I quit my real job, I am poor (financially, anyway,) and I have a dream of writing books. My teacher reiterated something that I think is really important for me to remember in all of this. In the very first class, he mentioned that the one person you really should be writing for is you. I don’t want to forget this. I quit my job to be happier and to have more time at home and to pursue a dream. I hate that the American dream often revolves around a 60 hour work week and very little family time. I want to revolt against that and I want to live a life for me. I want to enjoy all of it, all of the time and not let it pass me by while I am too busy in the office. I want to write stories for my children to read to their children, and I want to love what I am doing in my heart. I want to inspire people to do things just a little bit differently, and I think I am taking the right steps. I will keep trucking forward and continue to spill my heart and my soul into pages of books or short stories, and maybe they will be read by you one day. Most of all, I will persevere through insecurities, feedback, rejections and criticism because I’m getting the impression that’s really the hardest part of trying to become a published writer. Time to keep on keepin’ on!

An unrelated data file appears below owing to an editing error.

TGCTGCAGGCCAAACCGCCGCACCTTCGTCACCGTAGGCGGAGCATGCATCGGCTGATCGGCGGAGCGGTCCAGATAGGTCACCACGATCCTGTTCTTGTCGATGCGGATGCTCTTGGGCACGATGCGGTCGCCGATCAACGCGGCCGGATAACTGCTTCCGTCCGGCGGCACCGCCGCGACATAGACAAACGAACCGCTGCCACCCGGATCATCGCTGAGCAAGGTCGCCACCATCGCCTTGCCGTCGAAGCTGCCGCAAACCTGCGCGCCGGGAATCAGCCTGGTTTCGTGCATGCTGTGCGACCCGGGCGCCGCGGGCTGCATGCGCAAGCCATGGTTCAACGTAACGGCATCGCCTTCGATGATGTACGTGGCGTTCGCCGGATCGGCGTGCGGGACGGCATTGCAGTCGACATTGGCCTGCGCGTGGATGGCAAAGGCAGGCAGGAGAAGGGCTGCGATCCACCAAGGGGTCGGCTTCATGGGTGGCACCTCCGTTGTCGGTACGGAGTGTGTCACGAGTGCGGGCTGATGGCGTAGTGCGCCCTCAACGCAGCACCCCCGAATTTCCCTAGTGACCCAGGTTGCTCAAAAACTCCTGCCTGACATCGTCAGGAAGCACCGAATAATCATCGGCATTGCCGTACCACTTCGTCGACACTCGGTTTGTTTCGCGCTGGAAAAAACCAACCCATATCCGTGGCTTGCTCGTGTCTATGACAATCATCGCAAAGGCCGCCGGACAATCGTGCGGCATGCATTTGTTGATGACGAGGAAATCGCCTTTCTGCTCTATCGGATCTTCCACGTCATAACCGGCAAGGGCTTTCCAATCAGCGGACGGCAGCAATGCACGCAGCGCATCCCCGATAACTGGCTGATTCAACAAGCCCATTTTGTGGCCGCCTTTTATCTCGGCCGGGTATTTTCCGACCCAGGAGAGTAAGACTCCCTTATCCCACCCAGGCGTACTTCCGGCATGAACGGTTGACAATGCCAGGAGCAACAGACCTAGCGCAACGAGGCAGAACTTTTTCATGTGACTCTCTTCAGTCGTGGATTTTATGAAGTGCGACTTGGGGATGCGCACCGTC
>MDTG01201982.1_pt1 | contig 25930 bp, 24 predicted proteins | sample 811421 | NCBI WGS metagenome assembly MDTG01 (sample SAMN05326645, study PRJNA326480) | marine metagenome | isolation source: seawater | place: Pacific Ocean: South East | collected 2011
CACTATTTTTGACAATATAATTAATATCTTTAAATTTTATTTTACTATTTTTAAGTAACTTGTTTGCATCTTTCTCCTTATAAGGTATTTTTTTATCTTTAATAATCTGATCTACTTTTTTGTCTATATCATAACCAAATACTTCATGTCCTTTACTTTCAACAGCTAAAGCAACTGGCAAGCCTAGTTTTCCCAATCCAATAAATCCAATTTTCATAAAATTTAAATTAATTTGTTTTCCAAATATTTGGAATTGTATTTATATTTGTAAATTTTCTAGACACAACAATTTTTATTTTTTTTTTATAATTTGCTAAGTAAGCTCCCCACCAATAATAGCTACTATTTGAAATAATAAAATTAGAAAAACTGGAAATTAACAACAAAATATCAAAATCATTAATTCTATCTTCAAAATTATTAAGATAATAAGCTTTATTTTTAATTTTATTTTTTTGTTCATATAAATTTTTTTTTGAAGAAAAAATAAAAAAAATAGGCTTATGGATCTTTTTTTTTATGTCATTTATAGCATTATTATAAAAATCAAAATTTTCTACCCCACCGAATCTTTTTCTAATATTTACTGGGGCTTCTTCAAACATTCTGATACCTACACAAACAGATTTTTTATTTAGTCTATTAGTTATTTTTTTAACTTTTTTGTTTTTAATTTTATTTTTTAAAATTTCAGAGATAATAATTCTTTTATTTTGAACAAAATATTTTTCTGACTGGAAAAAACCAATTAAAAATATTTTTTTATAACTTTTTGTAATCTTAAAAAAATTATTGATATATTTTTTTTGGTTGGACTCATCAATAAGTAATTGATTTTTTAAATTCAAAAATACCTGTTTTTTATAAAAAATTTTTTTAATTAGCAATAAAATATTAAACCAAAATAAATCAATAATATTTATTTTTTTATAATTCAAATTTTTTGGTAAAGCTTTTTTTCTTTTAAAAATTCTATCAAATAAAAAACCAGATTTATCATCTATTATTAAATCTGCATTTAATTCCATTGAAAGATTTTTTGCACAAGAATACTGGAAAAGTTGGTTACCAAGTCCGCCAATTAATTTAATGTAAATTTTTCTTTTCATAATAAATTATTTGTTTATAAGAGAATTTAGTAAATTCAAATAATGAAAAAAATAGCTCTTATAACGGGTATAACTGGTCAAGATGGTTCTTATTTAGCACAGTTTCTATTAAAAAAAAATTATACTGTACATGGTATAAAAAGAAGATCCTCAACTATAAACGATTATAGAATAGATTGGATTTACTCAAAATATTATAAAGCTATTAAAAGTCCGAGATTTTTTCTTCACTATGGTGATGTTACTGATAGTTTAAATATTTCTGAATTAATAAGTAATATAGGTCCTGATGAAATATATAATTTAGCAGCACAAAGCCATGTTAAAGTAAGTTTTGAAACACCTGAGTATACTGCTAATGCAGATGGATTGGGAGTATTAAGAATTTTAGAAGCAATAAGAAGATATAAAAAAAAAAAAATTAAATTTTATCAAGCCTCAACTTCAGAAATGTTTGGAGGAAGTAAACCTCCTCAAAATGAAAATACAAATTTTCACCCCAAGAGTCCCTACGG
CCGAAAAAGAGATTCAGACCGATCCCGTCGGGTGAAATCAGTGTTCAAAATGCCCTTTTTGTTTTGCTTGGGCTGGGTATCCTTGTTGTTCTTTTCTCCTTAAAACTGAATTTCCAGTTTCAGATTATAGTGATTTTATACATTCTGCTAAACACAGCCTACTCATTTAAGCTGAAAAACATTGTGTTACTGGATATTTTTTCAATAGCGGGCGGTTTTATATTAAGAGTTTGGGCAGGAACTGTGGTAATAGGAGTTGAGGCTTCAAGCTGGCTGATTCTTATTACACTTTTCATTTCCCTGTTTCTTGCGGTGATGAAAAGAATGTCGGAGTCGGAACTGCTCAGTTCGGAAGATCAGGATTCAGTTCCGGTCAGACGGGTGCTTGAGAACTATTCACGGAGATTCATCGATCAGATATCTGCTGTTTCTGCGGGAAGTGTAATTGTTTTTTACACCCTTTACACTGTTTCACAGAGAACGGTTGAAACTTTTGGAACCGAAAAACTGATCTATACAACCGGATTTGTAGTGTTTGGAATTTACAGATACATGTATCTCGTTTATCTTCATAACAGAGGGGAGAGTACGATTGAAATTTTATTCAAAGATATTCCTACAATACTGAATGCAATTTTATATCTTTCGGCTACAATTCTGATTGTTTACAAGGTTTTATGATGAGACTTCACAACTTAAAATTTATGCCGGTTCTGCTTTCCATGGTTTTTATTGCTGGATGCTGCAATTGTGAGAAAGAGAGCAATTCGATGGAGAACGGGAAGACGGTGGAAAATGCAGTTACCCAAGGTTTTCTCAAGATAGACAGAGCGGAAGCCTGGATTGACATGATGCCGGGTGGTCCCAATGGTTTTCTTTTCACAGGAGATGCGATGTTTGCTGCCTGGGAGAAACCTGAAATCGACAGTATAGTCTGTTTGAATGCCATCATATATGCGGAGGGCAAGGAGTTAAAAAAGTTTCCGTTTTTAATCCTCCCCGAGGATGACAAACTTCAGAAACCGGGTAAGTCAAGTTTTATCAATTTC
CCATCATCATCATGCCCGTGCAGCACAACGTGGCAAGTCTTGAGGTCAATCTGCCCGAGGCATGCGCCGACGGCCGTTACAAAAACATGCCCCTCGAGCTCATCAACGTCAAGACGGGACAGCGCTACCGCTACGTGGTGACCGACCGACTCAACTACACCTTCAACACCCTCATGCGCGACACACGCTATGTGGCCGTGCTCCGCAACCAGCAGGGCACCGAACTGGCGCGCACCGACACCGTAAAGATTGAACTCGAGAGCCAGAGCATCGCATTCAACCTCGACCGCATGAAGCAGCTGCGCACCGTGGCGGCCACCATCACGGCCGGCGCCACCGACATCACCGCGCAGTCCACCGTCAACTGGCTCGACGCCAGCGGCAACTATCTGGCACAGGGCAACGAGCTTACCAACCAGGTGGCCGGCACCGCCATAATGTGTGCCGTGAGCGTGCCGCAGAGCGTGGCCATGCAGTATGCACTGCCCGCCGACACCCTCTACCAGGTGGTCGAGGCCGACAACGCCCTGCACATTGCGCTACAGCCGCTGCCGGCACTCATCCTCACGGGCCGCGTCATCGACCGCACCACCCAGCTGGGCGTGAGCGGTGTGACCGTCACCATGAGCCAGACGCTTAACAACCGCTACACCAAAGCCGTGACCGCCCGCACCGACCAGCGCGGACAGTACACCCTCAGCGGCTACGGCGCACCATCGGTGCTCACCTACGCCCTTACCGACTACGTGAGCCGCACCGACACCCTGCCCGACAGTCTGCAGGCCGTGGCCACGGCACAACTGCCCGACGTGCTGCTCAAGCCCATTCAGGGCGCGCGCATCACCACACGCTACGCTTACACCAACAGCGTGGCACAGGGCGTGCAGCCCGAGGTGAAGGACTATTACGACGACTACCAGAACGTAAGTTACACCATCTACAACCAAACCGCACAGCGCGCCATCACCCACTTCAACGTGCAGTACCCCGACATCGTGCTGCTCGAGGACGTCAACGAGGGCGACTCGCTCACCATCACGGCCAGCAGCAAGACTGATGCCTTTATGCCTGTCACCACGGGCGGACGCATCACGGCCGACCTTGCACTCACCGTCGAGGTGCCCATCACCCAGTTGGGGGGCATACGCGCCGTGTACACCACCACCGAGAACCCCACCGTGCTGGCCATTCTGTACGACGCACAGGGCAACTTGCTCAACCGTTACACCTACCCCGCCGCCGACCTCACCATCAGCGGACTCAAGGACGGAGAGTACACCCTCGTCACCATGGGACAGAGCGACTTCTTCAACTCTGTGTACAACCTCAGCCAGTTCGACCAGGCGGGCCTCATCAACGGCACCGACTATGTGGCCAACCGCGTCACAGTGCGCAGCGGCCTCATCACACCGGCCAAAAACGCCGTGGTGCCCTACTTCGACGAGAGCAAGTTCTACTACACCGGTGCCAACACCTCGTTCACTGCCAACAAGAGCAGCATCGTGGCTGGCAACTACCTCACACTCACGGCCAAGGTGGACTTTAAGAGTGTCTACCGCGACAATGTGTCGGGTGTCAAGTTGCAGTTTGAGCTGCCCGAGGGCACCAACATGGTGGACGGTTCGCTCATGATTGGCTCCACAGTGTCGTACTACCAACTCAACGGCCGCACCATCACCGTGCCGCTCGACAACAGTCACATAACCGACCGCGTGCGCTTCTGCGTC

Growing My Writing Muscles

So, here’s the thing about trying to get started with a job in writing since I’ve never had one before. I’ve got no experience. I don’t have a degree in English or lit or journalism, I don’t have anything exciting published. It’s a dream, and that’s it. I’ve got some ideas of what I think I should do to make this dream happen. Here’s what I’ve got so far:

1) Write everyday. I’ve heard this over and over again, and it must be true. I’ve noticed even writing the dry how-to articles that I am doing for work is helping me become clearer and faster with my writing. It’s exercising my writing muscles.

2) Write for yourself. Sure, bills have to be paid but my goal is to carve out some time every day to write for myself by either working on my stories, on this blog or another one I’m a contributor to over at Radio Acres Farm. Dry, boring research copy will only get me so far before my sanity is shot and I decide I hate writing, after all.